CIA Agents Fear Their Work is Illegal

Add CIA agents to the long list of people who question the legality fo the Bush Administration’s tactics. Many are taking out legal insurance. This is hardly the position in which the Bush Administration should be placing CIA agents. The Washington Post reports:

CIA counterterrorism officers have signed up in growing numbers for a government-reimbursed, private insurance plan that would pay their civil judgments and legal expenses if they are sued or charged with criminal wrongdoing, according to current and former intelligence officials and others with knowledge of the program.

The new enrollments reflect heightened anxiety at the CIA that officers may be vulnerable to accusations they were involved in abuse, torture, human rights violations and other misconduct, including wrongdoing related to the Sept. 11, 2001, attacks. They worry that they will not have Justice Department representation in court or congressional inquiries, the officials said.

New Blog Features

I’ve added a few new blog features recently. The subscribe box allows you to receive a daily email of all the new posts here. Technorati users can click the line above the box to easily add Liberal Values to their Technorati favorites. Making a list of Technorati favorites allows you to go to Technorati and see the latest posts from your latest blogs.

If you prefer one of the many social bookmarking systems beyond Technorati, I’ve added a TagBlitz icon to each post. Clicking this allows you to add the post to Digg,, Tailrank, MySpace, Fark, and many other bookmarking sites. You can also use this icon to send material to Blogger, bookmark a post, or sent the post to a friend by email or AIM.

In case anyone hasn’t noticed, another useful feature which has been here from the beginning is the ability to subscribe when you leave a comment so that you will receive notice by email if anyone else responds. Another older feature here is the list of icons to allow you to easily add Liberal Values to many popular rss readers.

Bill Clinton Didn’t Allow bin Laden to Escape at Tora Bora

I’ve posted about Bush’s failure to capture bin Laden when he had the chance at Tora Bora several times, but on the eve of 9/11 it deserves to be noted again, especially as right wingers are enjoying their propaganda on ABC which falsely blames Clinton. Paul Krugman reviewed this in today’s column:

The path to this strategic defeat began with the failure to capture or kill bin Laden. Never mind the anti-Clinton hit piece, produced for ABC by a friend of Rush Limbaugh; there never was a clear shot at Osama before 9/11, let alone one rejected by Clinton officials. But there was a clear shot in December 2001, when Al Qaeda’s leader was trapped in the caves of Tora Bora. He made his escape because the Pentagon refused to use American ground troops to cut him off.

No matter, declared President Bush: “I truly am not that concerned about him,” he said about bin Laden in March 2002, and more or less stopped mentioning Osama for the next four years. By the time he made his what-me-worry remarks — just six months after 9/11 — the pursuit of Al Qaeda had already been relegated to second-class status. A long report in yesterday’s Washington Post adds detail to what has long been an open secret: early in 2002, the administration began pulling key resources, such as special forces units and unmanned aircraft, off the hunt for Al Qaeda’s leaders, in preparation for the invasion of Iraq.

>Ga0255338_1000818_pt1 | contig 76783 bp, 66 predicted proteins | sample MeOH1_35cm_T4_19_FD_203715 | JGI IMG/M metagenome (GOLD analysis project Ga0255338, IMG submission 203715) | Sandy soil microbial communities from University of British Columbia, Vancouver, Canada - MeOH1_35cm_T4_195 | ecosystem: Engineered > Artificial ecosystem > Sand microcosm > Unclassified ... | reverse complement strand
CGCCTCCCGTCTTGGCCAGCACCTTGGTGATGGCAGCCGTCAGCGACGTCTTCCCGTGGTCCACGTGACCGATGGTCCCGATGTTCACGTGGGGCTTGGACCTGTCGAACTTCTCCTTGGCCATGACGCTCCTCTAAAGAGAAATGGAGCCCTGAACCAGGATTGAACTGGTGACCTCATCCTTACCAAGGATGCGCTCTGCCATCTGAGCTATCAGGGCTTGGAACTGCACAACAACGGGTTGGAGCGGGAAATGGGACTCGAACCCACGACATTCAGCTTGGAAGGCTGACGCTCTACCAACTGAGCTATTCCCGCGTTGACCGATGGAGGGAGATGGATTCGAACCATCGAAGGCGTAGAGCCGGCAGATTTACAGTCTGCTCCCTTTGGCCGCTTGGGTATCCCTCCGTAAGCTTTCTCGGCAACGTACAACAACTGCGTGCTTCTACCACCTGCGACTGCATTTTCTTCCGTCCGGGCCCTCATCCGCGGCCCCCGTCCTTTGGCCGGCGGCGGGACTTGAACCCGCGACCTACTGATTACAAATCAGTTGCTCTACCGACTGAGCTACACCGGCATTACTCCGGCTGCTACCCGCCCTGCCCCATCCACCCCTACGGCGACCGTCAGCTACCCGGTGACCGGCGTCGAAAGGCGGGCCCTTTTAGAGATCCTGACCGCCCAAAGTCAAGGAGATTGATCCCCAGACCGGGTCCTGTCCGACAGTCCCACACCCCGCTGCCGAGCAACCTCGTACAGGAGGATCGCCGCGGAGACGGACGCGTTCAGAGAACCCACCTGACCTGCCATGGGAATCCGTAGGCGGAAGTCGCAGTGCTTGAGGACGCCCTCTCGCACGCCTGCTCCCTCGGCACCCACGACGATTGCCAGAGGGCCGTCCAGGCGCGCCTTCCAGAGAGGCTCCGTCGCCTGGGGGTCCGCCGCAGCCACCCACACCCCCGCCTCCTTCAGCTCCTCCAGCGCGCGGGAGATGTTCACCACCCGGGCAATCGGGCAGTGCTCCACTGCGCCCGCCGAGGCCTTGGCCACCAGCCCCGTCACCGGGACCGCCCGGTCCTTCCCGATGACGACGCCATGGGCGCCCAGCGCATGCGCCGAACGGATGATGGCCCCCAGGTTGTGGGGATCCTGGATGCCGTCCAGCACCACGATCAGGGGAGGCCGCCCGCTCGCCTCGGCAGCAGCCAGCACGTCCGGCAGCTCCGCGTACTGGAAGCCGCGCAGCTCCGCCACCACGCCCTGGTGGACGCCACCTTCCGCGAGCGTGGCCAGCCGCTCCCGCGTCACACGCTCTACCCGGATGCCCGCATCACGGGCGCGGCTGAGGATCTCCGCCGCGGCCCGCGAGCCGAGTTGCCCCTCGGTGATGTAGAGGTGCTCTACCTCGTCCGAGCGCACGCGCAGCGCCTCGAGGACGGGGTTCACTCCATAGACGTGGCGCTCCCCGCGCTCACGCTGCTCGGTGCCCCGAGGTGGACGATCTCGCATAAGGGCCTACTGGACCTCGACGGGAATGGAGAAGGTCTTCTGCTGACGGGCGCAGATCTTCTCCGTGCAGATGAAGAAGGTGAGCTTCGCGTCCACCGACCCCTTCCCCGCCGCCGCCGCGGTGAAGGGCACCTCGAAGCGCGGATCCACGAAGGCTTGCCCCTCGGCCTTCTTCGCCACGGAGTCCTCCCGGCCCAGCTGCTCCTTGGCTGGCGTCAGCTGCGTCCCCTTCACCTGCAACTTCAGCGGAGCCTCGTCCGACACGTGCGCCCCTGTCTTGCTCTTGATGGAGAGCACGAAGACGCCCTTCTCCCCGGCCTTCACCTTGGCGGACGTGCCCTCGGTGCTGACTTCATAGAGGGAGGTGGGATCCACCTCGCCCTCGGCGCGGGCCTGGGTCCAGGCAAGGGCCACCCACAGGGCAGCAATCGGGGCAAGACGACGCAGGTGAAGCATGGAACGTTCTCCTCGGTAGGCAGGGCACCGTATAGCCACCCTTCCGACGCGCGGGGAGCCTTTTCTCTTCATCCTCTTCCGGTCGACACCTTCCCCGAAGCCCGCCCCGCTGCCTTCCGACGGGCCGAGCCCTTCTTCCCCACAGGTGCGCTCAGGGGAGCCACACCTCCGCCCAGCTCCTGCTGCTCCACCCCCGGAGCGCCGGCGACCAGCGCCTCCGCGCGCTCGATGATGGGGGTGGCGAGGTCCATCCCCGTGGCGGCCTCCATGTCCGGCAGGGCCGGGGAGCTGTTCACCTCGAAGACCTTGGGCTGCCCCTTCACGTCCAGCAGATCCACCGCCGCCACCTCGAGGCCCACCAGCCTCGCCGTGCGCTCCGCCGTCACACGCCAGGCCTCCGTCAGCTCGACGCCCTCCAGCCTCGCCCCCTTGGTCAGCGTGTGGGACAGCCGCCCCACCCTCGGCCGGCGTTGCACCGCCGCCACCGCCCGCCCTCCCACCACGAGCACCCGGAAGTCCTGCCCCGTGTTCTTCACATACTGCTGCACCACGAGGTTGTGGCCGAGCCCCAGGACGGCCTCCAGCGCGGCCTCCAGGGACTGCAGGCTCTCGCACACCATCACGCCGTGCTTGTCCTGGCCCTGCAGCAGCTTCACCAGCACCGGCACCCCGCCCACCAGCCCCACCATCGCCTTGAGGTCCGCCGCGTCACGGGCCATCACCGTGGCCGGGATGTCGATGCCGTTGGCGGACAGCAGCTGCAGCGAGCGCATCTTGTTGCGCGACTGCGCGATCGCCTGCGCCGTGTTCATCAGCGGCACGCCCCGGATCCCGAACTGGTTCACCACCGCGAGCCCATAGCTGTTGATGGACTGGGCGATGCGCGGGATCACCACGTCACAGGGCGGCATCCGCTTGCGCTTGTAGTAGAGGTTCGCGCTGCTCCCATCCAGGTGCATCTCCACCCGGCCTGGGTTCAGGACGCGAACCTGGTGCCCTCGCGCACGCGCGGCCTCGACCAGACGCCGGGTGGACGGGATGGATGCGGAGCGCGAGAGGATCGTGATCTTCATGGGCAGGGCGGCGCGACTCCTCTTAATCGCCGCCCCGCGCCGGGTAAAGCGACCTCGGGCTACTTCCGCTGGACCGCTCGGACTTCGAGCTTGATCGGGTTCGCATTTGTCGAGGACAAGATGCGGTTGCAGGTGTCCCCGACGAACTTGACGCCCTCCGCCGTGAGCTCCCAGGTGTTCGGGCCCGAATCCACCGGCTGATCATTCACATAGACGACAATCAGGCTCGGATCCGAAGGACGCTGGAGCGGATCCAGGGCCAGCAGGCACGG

At the same time, the administration balked at giving the new regime in Kabul the support it needed. As he often does, Mr. Bush said the right things: the history of conflict in Afghanistan, he declared in April 2002, has been “one of initial success, followed by long years of floundering and ultimate failure. We’re not going to repeat that mistake.”

But he proceeded to do just that, neglecting Afghanistan in ways that foreshadowed the future calamity in Iraq. During the first 18 months after the Taliban were driven from power, the U.S.-led coalition provided no peacekeeping troops outside the capital city. Economic aid, in a destitute nation shattered by war, was minimal in the crucial first year, when the new government was trying to build legitimacy. And the result was the floundering and failure we see today.

Keith Olbermann: Bush and Rumsfeld Have “Wandered Further From Reality”

Salon has interviewed Keith Olbermann. Here’s a couple of his answers to questions on the Bush Administration’s statements on terrorism and on the tone of his commentaries.

You’re obviously rather upset with the statements that President Bush, Donald Rumsfeld and other officials have been making recently about the war on terror.

It, in many respects, is accomplishing — as I said on the air the other night — that which the terrorists are supposed to be looking to do, which is to divide us, make us fearful, change our way of life. I believe Mr. Bush said they hate us for our liberty, and the government seems to be intent on reducing many of those freedoms and liberties. It’s been building; this is not the first time I’ve said anything about this, about the administration or about its conduct. Pretty much this has been constant since this newscast went on the air. As they have wandered further from reality and our history and what I think all of us — liberals and conservatives and everybody else — were taught as far as our way of life. The further they wander away, the harder you have to reach out to try and grab them and pull them back.

Why did you decide to start making your commentaries so harsh?

I didn’t, actually. These are just the first ones — well, I wouldn’t say the first ones — that got prominent play. I did one a year ago that was necessitated by the administration’s reaction to Katrina, in particular the Homeland Security secretary’s rather Freudian slip, when he said, “Louisiana is a city that is largely under water,” which I thought summarized their whole problem with it. I think that was five or six minutes long.